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Apple shares open lower as US Govt queries how much it ‘spies’ on users

Apple shares opened lower in the US Wednesday after US lawmakers sent a letter to CEO Tim Cook asking about its third-party user data policies and basically, how much the tech innovator actually ‘spies’ on its users. The same letter was also sent to Google owner Alphabet’s CEO, Sundar Pichai.

Apple shares opened 0.55% lower at $189.30. The stock ended a little lower Tuesday after moving broadly higher in the past week or so.

How much does Apple ‘spy’

Despite making numerous policy changes and attempting to become more transparent, US tech giants remain under the microscope with regards to their user data policies and practices.

While Facebook is set to receive the highest possible fine from the UK’s information watchdog for breaching the UK’s data protection policies, Apple has been contacted by the US Energy and Commerce Committee with regards to its data policies.

The letter, signed by four members of the committee, asks a series of questions in the attempt to discover whether or not Apple devices are collecting more data and audio data than they should be.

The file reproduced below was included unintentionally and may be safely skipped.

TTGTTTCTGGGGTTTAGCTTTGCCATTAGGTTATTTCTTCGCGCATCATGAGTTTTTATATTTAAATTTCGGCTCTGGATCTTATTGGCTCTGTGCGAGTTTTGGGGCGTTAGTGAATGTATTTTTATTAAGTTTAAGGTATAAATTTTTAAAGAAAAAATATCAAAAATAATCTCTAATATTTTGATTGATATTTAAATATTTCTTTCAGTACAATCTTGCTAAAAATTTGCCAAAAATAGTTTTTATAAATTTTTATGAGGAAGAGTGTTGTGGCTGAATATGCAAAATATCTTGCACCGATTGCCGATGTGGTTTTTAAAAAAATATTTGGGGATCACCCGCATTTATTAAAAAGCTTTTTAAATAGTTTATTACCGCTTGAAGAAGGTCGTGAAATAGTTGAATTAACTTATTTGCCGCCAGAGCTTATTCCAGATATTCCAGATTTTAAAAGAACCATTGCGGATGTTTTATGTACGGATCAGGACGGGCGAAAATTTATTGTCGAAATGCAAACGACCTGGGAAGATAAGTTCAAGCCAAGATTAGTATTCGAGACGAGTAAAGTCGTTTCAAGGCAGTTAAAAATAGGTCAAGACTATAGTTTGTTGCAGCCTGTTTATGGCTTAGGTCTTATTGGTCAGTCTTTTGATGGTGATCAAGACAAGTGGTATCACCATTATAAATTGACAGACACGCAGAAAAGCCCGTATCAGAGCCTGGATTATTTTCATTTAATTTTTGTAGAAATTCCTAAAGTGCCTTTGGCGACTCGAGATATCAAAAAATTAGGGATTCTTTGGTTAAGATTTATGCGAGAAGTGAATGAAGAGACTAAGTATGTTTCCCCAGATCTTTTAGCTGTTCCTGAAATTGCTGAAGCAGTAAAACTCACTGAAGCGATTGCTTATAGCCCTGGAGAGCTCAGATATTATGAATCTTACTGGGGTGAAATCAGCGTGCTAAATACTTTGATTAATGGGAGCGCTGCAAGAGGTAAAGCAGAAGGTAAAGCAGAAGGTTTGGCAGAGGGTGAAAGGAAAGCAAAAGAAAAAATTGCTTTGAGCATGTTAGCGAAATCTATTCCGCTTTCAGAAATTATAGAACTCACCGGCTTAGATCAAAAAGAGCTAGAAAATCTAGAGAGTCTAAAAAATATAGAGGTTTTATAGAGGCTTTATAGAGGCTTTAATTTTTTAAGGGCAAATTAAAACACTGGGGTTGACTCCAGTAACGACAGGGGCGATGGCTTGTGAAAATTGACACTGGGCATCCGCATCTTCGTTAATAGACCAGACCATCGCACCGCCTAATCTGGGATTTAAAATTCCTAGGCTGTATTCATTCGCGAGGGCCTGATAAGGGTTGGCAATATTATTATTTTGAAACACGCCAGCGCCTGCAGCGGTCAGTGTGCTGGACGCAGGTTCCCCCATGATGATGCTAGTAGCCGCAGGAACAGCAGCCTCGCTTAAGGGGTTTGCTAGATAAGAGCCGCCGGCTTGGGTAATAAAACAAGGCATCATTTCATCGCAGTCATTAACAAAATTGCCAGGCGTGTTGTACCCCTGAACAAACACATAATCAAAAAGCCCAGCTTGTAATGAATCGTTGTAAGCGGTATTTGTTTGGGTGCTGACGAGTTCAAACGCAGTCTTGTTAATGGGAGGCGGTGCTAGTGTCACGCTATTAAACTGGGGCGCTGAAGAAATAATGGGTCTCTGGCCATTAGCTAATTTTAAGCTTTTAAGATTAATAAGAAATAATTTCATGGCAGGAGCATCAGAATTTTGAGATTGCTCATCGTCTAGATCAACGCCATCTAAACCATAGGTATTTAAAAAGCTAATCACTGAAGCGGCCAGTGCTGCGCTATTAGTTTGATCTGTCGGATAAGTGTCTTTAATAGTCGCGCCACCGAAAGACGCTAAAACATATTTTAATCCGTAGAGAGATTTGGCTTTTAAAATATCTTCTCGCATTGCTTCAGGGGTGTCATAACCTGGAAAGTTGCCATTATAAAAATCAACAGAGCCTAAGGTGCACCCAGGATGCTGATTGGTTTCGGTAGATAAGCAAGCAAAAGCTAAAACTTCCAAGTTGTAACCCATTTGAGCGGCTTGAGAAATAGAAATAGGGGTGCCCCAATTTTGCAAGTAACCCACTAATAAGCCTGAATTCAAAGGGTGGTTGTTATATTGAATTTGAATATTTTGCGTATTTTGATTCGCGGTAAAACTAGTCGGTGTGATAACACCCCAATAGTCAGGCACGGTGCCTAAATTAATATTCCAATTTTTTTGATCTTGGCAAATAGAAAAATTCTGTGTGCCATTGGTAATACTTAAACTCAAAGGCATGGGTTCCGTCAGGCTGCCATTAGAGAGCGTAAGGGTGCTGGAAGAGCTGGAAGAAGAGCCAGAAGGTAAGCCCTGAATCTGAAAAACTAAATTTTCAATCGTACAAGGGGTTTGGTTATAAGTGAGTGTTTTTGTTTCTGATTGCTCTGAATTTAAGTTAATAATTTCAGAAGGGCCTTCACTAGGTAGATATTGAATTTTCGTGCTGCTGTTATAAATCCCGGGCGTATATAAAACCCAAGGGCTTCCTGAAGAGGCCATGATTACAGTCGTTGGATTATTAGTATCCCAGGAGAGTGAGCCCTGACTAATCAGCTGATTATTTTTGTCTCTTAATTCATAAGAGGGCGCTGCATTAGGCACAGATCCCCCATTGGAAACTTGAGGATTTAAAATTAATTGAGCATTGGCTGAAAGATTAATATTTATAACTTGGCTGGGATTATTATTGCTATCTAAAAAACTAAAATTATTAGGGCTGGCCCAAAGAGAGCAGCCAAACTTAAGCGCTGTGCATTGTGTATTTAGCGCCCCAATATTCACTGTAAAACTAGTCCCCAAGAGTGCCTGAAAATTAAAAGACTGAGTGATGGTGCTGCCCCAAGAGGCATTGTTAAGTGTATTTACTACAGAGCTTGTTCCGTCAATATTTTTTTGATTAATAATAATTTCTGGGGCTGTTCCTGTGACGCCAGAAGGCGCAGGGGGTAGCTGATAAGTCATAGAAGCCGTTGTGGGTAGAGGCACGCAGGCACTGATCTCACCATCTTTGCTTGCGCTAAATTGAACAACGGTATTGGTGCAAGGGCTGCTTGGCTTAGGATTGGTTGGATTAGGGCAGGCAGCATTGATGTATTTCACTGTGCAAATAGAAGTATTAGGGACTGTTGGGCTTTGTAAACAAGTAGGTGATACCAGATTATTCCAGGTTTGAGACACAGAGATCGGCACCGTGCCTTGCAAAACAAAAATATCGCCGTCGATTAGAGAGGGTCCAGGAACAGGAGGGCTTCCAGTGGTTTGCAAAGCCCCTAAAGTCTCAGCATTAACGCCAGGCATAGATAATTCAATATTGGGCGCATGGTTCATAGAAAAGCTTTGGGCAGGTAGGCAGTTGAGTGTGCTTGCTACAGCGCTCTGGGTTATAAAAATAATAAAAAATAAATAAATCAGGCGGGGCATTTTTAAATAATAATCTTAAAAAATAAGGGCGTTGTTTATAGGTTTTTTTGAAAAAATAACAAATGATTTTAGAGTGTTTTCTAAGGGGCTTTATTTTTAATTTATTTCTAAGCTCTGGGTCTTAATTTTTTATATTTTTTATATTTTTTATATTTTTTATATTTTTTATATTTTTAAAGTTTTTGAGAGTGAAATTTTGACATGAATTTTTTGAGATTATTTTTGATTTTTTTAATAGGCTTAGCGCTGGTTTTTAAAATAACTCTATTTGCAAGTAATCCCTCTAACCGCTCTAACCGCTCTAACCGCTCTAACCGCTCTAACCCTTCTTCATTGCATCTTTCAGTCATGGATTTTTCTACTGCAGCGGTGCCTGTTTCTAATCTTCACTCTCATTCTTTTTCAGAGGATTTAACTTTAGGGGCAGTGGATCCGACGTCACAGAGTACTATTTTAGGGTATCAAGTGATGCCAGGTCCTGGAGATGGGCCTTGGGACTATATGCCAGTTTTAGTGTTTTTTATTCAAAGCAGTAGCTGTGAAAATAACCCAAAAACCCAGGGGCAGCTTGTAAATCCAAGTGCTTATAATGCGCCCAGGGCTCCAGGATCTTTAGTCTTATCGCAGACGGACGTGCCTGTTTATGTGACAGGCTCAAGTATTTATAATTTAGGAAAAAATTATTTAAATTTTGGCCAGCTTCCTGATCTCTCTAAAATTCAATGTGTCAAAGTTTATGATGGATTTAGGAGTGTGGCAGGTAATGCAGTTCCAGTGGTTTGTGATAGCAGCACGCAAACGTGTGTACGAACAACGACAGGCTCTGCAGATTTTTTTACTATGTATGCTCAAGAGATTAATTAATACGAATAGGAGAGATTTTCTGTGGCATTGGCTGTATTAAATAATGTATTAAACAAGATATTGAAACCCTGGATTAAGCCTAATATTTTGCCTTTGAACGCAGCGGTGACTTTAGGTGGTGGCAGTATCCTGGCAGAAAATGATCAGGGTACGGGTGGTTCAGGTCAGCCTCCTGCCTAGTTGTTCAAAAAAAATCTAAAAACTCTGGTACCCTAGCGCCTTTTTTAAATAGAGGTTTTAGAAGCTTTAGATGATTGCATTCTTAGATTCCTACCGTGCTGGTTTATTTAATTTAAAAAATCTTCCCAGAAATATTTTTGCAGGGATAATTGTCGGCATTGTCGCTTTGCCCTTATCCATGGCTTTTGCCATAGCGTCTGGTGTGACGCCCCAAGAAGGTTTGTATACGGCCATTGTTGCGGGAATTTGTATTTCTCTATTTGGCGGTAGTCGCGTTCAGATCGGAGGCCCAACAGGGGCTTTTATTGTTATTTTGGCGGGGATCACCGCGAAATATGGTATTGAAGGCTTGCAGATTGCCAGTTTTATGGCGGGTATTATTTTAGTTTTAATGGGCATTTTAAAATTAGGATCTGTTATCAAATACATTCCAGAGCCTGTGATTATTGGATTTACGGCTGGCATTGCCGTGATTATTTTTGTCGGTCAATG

Specifically, even though Siri is only supposed to begin recording and monitoring audio data once its awakened by the user, there is concern its actually monitoring and recording audio data much more frequently than at just those times.

“Recent reports have also suggested that smartphone devices can, and in some instances, do, collect ‘non-triggered’ audio data from users’ conversations near a smartphone in order to hear a ‘trigger’ phrase, such as ‘okay Google’ or ‘hey Siri’,” the letter states.

“It has also been suggested that third party applications have access to and use this ‘non-triggered’ data without disclosure to users,” it adds.

Aside from that detail, the letter includes 16 specific questions for Apple to answer.

Apple employee accused of stealing autonomous car details

Separately, a former Apple employee has been accused of stealing details of Apple’s autonomous vehicle project for use at a Chinese firm.

Xiaolang Zhang was a firmer Apple employee, working on its driverless car project. However, when he said he was leaving Apple to work for an autonomous car start-up in china, its alleged he downloaded a 25-page blue print from Apple’s project onto his own computer.

Mr. Zhang reportedly admitted to stealing the documents in a June interview.

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